The flailing falsehoods of America’s war criminals | TheWorldPolitics
Pingback posted February 22, 2010 @ 1:04 pm

[...] How will media stars and right-wing polemicists justify their claim that only fringe Far Leftists care about and oppose “enhanced interrogation techniques” now that General David Petraeus has joined so many other military leaders in resoundingly rejecting the morality, legality and wisdom of those tactics? [...]


nillionaire
Comment posted February 22, 2010 @ 1:42 pm

In anti-insurgency, our public image and our success are intimately tied together. If you torture someone into revealing the location of a cache of IEDs you could save the lives of dozens of soldiers, but if it causes 10,000 Iraqis to radicalize and join violent organizations, then on the balance the torture didn't work very well at all.

I swear some folks give the impression that they think there is some limited pool of terrorists and that if we kill the inhabitants of that pool then there will be no more terrorists. Petraeus, to his credit, turned the Iraq war around because he applied obvious and intuitive counter-insurgency lessons (e.g., not pissing off the local populous constantly by acting like a bunch of thugs) that, despite being learned 90 years ago, were ignored by Bushphiles because they sounded too liberal.


Jonathan
Comment posted February 22, 2010 @ 1:52 pm

The issue was whether the techniques were effective at gathering valuable information, not whether they were effective at ending the war. Your analysis, though well-reasoned and articulate, simply does not apply.

I fully agree that it harms our national image and, indeed, harms the war effort, not only by rousing the base of new insurgents, but by harming our ties to our allies.

But that's not at the heart of the “it doesn't work” theory, which is what I take issue with. If you want to argue that it's morally unacceptable, that it harms by the war effort by alienating allies, that it helps create a cesspool of terrorists, by all means, make that argument. Torture is a bad idea for a lot of reasons; ineffectiveness isn't one of 'em.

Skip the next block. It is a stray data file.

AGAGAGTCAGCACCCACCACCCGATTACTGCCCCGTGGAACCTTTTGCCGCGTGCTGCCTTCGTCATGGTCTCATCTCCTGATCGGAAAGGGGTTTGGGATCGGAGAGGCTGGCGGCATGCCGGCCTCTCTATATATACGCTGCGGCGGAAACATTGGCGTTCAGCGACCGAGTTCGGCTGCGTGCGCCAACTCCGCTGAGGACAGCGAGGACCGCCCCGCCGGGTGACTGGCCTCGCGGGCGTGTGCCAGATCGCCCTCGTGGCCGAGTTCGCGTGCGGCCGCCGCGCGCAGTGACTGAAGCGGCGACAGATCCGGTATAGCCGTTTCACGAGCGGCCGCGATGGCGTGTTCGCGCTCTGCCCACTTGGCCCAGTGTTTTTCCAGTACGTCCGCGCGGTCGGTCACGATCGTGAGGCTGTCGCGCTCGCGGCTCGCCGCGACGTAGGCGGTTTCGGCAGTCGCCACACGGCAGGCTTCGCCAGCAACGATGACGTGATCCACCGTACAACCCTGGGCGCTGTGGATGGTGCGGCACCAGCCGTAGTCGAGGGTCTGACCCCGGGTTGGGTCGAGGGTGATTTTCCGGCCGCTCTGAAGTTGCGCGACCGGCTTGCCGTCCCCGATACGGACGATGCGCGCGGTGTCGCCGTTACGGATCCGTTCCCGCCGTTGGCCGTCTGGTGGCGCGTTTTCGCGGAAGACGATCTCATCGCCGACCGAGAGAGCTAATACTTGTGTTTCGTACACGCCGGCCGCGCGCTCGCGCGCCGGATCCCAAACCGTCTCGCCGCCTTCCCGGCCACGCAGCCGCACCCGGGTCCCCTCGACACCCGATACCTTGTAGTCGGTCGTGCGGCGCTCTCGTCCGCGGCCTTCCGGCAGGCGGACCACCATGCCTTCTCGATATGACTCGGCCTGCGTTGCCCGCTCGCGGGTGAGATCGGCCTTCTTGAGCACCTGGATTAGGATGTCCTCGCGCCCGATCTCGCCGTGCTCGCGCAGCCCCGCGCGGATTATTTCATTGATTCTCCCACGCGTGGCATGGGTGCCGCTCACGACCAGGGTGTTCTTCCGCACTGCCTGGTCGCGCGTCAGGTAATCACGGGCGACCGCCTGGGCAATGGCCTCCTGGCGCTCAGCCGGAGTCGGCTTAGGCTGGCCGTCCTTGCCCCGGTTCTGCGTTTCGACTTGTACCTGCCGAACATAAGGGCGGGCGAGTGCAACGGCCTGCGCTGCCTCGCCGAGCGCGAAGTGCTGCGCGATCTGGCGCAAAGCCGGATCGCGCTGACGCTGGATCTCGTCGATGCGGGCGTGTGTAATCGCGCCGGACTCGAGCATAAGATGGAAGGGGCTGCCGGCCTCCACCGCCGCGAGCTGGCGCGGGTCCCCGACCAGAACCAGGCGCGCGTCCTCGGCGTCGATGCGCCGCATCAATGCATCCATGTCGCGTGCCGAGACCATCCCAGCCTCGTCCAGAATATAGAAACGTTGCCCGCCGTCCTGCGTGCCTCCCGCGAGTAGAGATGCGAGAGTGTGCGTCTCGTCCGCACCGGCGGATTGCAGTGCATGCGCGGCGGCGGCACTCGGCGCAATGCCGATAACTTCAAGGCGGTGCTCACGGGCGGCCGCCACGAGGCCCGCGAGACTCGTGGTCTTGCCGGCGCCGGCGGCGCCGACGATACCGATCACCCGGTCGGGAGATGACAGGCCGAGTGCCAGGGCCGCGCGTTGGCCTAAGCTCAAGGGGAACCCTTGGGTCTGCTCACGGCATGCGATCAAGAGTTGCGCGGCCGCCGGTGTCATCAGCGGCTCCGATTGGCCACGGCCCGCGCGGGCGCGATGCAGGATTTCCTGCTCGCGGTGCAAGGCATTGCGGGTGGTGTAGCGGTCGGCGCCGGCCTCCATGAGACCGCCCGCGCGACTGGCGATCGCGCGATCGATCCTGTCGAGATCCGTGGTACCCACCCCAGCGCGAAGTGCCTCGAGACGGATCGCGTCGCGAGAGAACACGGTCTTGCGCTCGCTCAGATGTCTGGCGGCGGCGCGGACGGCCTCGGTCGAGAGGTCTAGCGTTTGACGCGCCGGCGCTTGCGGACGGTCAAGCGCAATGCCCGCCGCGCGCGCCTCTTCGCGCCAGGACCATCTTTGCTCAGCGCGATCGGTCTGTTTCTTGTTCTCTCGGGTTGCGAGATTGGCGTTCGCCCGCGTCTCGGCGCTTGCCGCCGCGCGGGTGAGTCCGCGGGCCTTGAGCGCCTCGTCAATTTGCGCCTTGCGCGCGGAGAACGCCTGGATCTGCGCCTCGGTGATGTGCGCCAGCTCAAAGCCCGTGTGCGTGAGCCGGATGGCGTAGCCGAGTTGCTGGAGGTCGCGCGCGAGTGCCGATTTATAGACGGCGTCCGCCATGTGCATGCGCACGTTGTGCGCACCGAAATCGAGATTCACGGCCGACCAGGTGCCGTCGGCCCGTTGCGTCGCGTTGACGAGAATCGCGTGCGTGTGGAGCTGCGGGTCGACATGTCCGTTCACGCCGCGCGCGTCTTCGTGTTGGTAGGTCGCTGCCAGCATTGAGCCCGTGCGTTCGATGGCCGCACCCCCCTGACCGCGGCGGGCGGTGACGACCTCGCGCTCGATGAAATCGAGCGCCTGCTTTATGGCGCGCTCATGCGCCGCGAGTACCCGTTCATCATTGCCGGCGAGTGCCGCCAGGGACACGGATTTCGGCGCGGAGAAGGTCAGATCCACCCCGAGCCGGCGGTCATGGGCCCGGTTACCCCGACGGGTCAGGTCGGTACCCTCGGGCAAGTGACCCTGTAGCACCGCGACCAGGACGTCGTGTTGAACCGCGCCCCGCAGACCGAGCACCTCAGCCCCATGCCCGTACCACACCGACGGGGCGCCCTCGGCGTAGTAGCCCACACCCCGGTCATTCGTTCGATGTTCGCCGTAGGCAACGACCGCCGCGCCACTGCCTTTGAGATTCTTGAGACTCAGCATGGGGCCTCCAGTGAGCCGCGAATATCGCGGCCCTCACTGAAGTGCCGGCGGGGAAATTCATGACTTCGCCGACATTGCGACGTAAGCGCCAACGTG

brittybear90
Comment posted February 22, 2010 @ 2:05 pm

Maybe sitting in an 6 by 6 foot prison cell convicted of war crimes will do the trick.


nillionaire
Comment posted February 22, 2010 @ 2:33 pm

Seems like sort of a pedantic point to make, but sure–if you don't mind the loss of moral authority, the damage to the larger war effort, the dangerous precedent, and of course the sky-high rate of false positives, then torture will work.

True, some liberals are wary of saying this, because they know it leads directly to the “what about the ticking time bomb scenario?” However, given how rare such a situation is, I don't think think it should be taken into account when we debate what the law of the land should be. I would much rather an interrogator be forced to stake his career on whether or not it truly is a ticking time bomb scenario, then let our existing institutions of jury nullification and especially pardons prevent him or her from getting sent to prison for being the exception that proves the rule.


Jonathan
Comment posted February 22, 2010 @ 2:55 pm

I'm not trying to make infinitesimal distinctions; I'm trying to make a very broad distinction — torture isn't bad because it's ineffective, it's bad for a whole host of other reasons.

It may seem pedantic when the end-result is the same, but, honestly, it's the WHY that matters. If it didn't matter, what sort of logic-empty black-hole will we fall into? What if some crazy from the other side said torture was bad simply because we don't just murder the suspected terrorists as soon as we catch them? The end result is the same, after all: discontinued use of torture.